Article Information

Chris J.H. Hartnady1

1 Research and Technical Director, Umvoto Africa, Muizenberg, South Africa

Correspondence to:
Chris Hartnady


Postal address:
Umvoto Africa (Pty) Ltd, PO Box 61, Muizenberg 7950, South Africa

coal reserves; Hubbertarian analysis; peak production; resource depletion; energy planning

Received: 23 Feb. 2010
Accepted: 02 Aug. 2010
Published: 29 Sept. 2010

How to cite this article:
Hartnady C. South Africa’s diminishing coal reserves. S Afr J Sci. 2010;106(9/10), Art. #369, 5 pages. DOI: 10.4102/sajs.v106i9/10.369

Copyright Notice:
© 2010. The Authors. Licensee: OpenJournals Publishing. This work is licensed under the Creative Commons Attribution License.

ISSN: 0038-2353 (print)
ISSN: 1996-7489 (online)

South Africa’s diminishing coal reserves
In This Review Article...
Open Access
Application of the hubbert framework to african coal
Precedent of british coal
South Africa's problematic coal reserves
Impilications of declining peak coal production rates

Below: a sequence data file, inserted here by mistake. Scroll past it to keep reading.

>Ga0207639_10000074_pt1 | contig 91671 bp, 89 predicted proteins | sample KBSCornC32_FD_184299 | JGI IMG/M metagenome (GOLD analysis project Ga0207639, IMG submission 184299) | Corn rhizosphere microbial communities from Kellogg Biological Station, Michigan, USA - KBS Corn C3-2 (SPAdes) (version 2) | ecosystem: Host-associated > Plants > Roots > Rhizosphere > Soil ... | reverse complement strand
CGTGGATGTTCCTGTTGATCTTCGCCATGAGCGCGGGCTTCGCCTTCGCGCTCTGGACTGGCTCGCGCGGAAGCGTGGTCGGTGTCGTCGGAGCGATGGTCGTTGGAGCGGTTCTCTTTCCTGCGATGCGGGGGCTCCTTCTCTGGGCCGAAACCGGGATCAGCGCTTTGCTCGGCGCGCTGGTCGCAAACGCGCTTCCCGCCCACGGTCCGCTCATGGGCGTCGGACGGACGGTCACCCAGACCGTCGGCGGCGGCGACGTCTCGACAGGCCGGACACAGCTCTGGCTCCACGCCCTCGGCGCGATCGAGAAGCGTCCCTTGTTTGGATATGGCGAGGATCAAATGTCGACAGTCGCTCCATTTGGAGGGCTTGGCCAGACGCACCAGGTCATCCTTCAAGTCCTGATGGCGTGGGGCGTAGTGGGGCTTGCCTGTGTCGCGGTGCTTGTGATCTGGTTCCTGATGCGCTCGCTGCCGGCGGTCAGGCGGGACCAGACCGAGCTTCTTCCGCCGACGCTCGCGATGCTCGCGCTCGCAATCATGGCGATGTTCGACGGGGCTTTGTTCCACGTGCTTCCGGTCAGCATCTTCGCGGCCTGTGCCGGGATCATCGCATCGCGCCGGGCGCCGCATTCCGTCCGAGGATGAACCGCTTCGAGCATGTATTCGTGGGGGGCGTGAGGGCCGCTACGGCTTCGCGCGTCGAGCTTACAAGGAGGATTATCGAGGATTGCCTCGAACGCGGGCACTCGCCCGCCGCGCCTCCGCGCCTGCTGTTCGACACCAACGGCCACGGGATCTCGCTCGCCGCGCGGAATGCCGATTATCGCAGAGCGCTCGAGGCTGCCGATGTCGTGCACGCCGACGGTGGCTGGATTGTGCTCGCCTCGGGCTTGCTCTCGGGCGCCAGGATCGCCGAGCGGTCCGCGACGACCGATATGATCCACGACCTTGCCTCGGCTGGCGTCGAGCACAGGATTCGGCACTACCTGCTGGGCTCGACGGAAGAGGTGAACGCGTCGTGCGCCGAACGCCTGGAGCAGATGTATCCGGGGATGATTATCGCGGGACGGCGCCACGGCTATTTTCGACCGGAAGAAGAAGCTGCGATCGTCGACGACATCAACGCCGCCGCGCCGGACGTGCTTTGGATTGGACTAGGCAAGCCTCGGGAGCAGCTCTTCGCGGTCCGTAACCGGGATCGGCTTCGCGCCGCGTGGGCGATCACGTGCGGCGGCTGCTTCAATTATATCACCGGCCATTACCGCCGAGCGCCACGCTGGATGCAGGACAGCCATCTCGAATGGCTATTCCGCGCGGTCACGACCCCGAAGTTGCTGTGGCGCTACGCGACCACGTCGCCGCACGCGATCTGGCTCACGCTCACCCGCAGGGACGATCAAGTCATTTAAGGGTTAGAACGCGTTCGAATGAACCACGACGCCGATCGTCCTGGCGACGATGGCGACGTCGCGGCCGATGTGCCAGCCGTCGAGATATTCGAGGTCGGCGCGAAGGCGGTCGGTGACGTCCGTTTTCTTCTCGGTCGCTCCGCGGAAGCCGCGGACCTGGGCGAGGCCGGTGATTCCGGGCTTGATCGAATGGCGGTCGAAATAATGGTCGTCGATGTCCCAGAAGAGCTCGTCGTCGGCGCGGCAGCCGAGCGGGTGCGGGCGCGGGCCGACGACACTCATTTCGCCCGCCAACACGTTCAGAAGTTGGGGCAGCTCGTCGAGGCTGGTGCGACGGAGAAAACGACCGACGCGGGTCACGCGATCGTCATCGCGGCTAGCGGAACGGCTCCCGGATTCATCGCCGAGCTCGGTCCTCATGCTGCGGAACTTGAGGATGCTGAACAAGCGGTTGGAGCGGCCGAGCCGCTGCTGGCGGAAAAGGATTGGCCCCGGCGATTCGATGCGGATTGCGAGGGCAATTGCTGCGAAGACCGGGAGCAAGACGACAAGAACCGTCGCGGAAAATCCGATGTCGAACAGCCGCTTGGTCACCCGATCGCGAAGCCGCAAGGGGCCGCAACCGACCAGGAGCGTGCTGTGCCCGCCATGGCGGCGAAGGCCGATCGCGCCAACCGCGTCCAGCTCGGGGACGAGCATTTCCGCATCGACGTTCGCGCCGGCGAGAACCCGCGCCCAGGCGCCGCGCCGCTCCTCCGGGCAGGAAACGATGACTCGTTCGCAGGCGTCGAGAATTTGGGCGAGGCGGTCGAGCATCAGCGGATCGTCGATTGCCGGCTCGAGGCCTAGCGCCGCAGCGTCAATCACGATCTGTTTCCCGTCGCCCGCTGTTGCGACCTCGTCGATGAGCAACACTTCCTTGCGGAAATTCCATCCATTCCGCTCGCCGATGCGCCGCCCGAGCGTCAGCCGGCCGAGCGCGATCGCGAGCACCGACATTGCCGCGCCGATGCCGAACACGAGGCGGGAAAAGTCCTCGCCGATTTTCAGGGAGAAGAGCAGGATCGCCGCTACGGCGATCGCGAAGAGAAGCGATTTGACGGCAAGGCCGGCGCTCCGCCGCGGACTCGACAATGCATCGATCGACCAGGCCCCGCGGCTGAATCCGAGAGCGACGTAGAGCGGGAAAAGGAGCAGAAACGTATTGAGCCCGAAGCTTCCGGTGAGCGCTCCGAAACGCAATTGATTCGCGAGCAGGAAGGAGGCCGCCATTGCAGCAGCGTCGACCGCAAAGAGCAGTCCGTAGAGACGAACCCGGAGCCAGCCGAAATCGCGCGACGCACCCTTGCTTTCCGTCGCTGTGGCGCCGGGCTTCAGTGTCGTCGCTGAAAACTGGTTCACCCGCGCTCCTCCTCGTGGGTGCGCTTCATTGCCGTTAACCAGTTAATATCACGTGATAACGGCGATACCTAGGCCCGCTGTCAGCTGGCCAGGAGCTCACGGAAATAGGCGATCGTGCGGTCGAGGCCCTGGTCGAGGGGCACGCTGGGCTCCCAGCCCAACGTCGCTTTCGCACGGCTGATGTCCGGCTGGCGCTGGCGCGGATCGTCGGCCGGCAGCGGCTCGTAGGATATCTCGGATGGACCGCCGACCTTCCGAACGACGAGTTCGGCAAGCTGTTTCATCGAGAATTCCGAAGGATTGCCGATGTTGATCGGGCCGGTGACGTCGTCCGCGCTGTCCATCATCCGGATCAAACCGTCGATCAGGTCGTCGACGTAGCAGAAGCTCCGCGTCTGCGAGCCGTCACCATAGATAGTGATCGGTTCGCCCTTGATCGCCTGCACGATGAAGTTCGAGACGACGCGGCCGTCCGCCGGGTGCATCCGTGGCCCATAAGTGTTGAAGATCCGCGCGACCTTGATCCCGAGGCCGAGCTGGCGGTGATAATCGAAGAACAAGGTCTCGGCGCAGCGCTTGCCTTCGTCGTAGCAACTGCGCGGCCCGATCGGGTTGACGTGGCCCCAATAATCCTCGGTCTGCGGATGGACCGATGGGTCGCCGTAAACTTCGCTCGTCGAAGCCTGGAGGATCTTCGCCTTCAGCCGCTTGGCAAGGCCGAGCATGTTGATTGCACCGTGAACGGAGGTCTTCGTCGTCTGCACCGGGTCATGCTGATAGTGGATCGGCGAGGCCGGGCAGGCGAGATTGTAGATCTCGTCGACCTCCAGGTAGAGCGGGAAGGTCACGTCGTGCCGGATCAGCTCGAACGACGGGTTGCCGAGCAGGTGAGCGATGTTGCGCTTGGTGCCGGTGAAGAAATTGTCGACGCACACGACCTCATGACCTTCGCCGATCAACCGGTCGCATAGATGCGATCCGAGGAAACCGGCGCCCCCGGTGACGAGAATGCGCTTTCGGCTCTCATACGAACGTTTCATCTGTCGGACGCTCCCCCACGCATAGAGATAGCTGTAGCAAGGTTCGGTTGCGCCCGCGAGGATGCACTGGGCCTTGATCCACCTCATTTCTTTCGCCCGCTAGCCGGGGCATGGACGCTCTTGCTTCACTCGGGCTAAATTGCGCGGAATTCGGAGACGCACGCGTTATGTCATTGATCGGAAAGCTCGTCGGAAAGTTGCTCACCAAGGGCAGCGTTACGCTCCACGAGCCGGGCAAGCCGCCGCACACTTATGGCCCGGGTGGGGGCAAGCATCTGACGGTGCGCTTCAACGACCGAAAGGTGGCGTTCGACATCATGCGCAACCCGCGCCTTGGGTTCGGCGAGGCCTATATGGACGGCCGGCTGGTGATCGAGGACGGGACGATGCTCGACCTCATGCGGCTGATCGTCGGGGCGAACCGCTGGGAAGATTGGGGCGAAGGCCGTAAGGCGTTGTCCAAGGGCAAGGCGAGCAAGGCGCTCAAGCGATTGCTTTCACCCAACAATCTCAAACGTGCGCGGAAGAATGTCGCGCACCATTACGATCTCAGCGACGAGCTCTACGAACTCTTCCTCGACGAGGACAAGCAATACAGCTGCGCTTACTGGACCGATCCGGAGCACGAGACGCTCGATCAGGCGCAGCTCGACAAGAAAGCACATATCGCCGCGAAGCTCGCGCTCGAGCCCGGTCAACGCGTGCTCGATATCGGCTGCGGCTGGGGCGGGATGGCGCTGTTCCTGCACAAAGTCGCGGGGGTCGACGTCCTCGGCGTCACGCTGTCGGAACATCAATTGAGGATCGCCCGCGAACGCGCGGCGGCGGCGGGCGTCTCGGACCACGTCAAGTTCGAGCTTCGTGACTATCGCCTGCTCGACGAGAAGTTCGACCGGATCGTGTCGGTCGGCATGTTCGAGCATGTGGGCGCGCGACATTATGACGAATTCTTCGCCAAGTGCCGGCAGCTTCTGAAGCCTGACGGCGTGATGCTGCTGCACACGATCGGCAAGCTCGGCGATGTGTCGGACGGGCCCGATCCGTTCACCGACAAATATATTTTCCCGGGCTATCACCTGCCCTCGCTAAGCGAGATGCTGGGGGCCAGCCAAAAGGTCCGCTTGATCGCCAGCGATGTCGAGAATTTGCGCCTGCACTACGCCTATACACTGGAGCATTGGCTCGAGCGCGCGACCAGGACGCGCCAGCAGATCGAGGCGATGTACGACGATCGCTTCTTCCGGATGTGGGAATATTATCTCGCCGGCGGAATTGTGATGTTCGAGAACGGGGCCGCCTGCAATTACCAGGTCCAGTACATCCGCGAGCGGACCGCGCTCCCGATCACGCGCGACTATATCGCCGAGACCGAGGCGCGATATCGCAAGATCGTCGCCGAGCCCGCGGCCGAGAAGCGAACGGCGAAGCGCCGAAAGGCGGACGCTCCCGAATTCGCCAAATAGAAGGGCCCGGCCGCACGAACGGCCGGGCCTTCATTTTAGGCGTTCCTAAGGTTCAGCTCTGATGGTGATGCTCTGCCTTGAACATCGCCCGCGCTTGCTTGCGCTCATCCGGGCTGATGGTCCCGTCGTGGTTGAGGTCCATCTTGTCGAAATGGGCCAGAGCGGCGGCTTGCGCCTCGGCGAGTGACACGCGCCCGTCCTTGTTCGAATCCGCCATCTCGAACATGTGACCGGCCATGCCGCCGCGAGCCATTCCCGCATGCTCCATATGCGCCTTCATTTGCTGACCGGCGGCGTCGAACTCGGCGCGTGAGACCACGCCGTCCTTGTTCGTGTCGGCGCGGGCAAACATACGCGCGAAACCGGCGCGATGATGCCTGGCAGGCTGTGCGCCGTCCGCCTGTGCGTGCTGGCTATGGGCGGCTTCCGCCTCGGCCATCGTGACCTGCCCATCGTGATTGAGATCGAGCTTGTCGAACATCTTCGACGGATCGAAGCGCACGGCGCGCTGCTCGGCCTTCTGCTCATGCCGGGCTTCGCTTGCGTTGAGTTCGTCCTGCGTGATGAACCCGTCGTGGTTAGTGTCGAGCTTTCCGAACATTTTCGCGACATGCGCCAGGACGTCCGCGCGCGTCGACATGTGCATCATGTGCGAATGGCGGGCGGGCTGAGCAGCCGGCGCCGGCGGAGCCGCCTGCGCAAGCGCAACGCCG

South Africa’s coal reserves have been significantly reduced since 2003 and a re-assessment based on the complete statistical history of production from southern Africa has indicated that the present remaining reserve for the entire subcontinent comprises only about 15 billion tonnes or gigatonnes (Gt). South African coal geologists should therefore be mindful of experience in Britain, where reserves were grossly overestimated by conventional techniques and remained a large multiple of future production until very shortly before the effective collapse of the industry in the 1980s. The southern African historical analysis has shown that an impressive leap in coal production occurred between 1975 and 1985, from about 69 million tonnes per year (Mt/yr) to 179 Mt/yr. By 1989, the cumulative production had reached 4 Gt. Despite this doubling since to just over 8 Gt, the underlying pattern has been one of faltering growth. Hubbertarian analysis predicts a peak in production rate of about 284 Mt/yr in 2020, at which stage approximately half (12 Gt) of the total resource (23 Gt) will be exhausted. The Waterberg Coalfield (Ellisras Basin) in South Africa may be a remaining large resource, but structural complexity, finely interbedded coal-shale strata at large depths, low grades, high ash content and water scarcity are likely to inhibit its major development. Given South Africa’s heavy dependence on coal for power generation and electricity supply, an anticipated peak production in 2020 will cause problems for future economic growth.